PY - 2019/11

Y1 - 2019/11

N2 - Climate warming and human impacts are thought to be causing peatlands to dry, potentially converting them from sinks to sources of carbon. However, it is unclear whether the hydrological status of peatlands has moved beyond their natural envelope. Here we show that European peatlands have undergone substantial, widespread drying during the last ~300 years. We analyse testate amoeba-derived hydrological reconstructions from 31 peatlands across Britain, Ireland, Scandinavia and Continental Europe to examine changes in peatland surface wetness during the last 2,000 years. We find that 60% of our study sites were drier during the period 1800–2000 CE than they have been for the last 600 years, 40% of sites were drier than they have been for 1,000 years and 24% of sites were drier than they have been for 2,000 years. This marked recent transition in the hydrology of European peatlands is concurrent with compound pressures including climatic drying, warming and direct human impacts on peatlands, although these factors vary among regions and individual sites. Our results suggest that the wetness of many European peatlands may now be moving away from natural baselines. Our findings highlight the need for effective management and restoration of European peatlands.

AB - Climate warming and human impacts are thought to be causing peatlands to dry, potentially converting them from sinks to sources of carbon. However, it is unclear whether the hydrological status of peatlands has moved beyond their natural envelope. Here we show that European peatlands have undergone substantial, widespread drying during the last ~300 years. We analyse testate amoeba-derived hydrological reconstructions from 31 peatlands across Britain, Ireland, Scandinavia and Continental Europe to examine changes in peatland surface wetness during the last 2,000 years. We find that 60% of our study sites were drier during the period 1800–2000 CE than they have been for the last 600 years, 40% of sites were drier than they have been for 1,000 years and 24% of sites were drier than they have been for 2,000 years. This marked recent transition in the hydrology of European peatlands is concurrent with compound pressures including climatic drying, warming and direct human impacts on peatlands, although these factors vary among regions and individual sites. Our results suggest that the wetness of many European peatlands may now be moving away from natural baselines. Our findings highlight the need for effective management and restoration of European peatlands.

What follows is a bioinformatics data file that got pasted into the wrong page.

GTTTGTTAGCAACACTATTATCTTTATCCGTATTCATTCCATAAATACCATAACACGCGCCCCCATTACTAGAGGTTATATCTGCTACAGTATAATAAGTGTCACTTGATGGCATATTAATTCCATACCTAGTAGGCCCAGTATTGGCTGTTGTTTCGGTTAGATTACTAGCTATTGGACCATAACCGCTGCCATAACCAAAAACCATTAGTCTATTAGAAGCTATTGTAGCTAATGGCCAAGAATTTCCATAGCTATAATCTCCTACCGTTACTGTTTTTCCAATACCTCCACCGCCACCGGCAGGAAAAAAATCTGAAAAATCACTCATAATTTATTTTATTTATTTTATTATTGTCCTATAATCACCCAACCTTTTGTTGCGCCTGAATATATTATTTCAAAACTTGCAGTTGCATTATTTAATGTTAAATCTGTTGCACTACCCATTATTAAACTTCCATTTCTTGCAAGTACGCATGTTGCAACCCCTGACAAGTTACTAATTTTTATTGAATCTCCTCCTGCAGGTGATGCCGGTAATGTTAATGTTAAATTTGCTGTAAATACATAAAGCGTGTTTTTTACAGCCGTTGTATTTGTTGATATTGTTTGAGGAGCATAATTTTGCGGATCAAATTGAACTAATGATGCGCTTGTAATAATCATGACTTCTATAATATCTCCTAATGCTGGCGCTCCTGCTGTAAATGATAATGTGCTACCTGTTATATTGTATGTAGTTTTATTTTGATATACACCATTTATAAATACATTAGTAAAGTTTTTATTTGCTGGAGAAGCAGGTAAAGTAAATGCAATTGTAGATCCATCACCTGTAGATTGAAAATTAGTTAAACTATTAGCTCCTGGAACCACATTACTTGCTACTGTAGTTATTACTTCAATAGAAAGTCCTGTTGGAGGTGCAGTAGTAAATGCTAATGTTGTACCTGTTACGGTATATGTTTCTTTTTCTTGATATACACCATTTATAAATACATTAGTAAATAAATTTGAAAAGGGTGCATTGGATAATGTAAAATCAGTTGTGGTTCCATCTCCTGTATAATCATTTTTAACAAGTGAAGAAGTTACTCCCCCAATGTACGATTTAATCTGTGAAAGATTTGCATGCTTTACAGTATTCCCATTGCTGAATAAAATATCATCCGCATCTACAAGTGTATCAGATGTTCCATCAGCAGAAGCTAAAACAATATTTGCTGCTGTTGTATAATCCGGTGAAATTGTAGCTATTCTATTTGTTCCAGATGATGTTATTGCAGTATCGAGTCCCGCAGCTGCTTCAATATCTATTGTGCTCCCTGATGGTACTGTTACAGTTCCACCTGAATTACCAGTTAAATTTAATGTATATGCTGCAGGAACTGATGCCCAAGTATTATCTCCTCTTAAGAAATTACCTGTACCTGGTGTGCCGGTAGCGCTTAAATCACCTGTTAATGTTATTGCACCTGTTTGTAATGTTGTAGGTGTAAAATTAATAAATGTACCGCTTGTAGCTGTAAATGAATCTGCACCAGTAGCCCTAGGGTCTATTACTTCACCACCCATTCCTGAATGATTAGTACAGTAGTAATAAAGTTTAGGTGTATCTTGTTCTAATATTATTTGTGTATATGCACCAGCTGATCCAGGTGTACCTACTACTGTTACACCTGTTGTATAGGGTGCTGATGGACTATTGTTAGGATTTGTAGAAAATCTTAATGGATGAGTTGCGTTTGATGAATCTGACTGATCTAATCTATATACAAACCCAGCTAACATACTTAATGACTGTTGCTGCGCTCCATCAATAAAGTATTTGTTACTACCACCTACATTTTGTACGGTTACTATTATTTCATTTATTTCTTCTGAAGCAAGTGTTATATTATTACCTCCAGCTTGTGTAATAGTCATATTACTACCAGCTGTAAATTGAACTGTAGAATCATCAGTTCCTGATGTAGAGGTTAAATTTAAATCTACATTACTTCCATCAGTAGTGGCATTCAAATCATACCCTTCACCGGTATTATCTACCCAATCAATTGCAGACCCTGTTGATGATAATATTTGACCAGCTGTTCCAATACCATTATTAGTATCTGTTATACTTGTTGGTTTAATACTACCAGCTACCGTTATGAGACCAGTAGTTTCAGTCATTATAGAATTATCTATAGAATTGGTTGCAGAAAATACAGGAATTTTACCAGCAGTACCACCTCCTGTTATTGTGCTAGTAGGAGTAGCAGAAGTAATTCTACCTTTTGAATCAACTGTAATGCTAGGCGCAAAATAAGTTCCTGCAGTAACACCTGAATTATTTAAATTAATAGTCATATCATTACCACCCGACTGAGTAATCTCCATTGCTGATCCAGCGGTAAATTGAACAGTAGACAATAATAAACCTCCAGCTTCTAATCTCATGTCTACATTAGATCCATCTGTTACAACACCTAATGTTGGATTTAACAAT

KW - wetlands

KW - climate change

KW - hydrology

KW - carbon

KW - Europe

KW - HYDROLOGICAL CHANGE

KW - WATER TABLES

KW - MULTI-PROXY

KW - CLIMATE-CHANGE

KW - HUMAN IMPACT

KW - TESTATE AMEBAS

KW - LATE HOLOCENE

KW - CARBON ACCUMULATION

KW - LAST 2000 YEARS

KW - RAISED BOG

U2 - 10.1038/s41561-019-0462-z

DO - 10.1038/s41561-019-0462-z

M3 - Article

VL - 12

SP - 922

EP - 928

JO - Nature Geoscience

JF - Nature Geoscience

SN - 1752-0894

IS - 11

ER -